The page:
January 30, 2012, 1:00 pm
Helen Gurley Brown Gives $30 Million for Media Innovation at Columbia and Stanford
By BRIAN STELTERAmy Sussman/Getty Images for the Israeli Film FestivalHelen Gurley Brown with her late husband, David Brown, in 2006.
With the backing of a $30 million donation from Helen Gurley Brown, the former editor of Cosmopolitan, the graduate school of journalism at Columbia University and the school of engineering at Stanford University on Monday said that they would create a center for media innovation.
The center, which would be housed on both campuses, represents the “increasingly important connection between journalism and technology, bringing the best from the East and West Coasts,” the schools wrote in a news release.
Of the total donation, $24 million will establish the David and Helen Gurley Brown Institute for Media Innovation. Split in half between the two schools, the funds will pay for two directors of the institute, one at each campus; for graduate and postgraduate fellowships; and what the universities call “magic grants” for those fellows.
Columbia will receive an additional $6 million to construct a new space within the university’s journalism building, including a newsroom for students to use.
The journalism school said the total $18 million being given to the school was the largest donation in its history.
“The purpose of the Brown Institute will be to create the closest ongoing partnership I’m aware of between journalists and computer scientists,” the dean of the school, Nicholas Lemann, wrote in an e-mail message to students and faculty members. He called the institute a “complex, ambitious project” that should propel forward the journalism school, which is considered to be one of the most prestigious in the country.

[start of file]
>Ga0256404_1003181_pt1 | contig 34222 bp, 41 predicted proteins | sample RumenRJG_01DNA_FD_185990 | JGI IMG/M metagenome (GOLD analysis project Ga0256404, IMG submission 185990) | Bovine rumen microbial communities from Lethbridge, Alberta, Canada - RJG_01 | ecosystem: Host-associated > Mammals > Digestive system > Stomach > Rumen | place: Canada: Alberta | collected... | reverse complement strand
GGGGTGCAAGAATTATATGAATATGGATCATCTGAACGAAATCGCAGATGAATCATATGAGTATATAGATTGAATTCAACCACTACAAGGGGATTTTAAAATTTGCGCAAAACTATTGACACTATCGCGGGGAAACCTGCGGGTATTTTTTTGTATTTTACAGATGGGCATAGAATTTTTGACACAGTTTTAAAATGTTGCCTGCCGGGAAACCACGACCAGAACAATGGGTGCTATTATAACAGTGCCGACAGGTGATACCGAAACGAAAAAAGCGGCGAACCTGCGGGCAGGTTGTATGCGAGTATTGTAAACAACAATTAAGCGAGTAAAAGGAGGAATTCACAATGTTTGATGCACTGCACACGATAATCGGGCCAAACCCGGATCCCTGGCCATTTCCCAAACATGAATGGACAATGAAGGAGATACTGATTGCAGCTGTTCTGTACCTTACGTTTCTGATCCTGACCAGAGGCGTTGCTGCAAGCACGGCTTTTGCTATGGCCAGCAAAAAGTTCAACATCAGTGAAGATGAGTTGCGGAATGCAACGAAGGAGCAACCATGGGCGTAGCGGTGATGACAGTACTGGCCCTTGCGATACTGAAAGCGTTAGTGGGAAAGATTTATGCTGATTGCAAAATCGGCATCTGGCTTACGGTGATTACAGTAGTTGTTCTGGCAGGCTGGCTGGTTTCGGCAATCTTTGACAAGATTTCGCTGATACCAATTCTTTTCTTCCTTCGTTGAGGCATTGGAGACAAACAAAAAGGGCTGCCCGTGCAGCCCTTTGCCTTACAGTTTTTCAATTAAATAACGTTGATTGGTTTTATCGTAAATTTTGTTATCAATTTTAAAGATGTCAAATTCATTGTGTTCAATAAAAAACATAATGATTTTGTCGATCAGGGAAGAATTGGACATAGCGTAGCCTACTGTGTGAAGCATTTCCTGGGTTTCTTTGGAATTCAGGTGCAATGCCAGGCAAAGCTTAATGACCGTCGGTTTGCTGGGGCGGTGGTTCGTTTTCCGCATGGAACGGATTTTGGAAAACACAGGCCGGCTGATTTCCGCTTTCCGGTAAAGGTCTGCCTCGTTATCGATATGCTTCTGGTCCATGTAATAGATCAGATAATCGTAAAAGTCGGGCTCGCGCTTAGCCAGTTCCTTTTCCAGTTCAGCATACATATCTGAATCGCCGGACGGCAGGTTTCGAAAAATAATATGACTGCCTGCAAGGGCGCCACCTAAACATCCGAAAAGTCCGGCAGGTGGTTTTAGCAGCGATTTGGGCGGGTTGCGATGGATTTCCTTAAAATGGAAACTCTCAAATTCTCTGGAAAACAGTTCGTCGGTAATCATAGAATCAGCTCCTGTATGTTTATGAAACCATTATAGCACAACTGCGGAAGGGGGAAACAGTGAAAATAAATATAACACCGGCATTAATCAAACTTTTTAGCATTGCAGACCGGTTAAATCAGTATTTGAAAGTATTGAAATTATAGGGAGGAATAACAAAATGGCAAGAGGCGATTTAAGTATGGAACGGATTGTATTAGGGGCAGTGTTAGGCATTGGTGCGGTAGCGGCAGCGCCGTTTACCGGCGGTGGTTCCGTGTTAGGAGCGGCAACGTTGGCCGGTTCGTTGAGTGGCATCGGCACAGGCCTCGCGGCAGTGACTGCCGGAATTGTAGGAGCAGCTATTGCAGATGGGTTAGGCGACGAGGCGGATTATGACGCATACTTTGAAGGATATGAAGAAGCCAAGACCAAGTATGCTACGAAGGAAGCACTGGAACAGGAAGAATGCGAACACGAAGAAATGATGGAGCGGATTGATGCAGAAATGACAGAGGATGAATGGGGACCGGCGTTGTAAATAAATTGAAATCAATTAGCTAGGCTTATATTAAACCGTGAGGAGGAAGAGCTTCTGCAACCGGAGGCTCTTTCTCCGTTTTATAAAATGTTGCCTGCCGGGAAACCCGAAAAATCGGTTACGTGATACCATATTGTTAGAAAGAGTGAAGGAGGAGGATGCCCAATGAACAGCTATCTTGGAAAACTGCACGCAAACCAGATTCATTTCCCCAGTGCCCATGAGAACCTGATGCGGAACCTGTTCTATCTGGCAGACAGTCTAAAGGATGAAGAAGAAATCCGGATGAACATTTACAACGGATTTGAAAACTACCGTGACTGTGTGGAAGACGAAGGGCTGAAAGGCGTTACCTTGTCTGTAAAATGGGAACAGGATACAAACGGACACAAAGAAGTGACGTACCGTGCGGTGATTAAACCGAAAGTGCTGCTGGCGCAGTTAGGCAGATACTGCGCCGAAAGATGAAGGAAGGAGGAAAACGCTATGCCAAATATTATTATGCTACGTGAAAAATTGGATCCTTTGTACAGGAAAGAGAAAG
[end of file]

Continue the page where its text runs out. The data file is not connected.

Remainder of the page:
Ms. Brown’s husband, David, who died two years ago, attended both universities and produced films like “Jaws,” “The Sting” and “The Verdict.”
In a statement, Ms. Brown, who is 89, said: “David and I have long supported and encouraged bright young people to follow their passions and to create original content. Great content needs useable technology. Sharing a language is where the magic happens. It’s time for two great American institutions on the East and West Coasts to build a bridge.”
Stanford said it had appointed Bernd Girod, an engineering professor, to be the institute’s founding director. Columbia has yet to appoint a director at its campus.
The universities said that a board of advisers from technology and media companies would oversee the institute.
Helen Gurley Brown Gives $30 Million for Media Innovation at Columbia and Stanford - NYTimes.com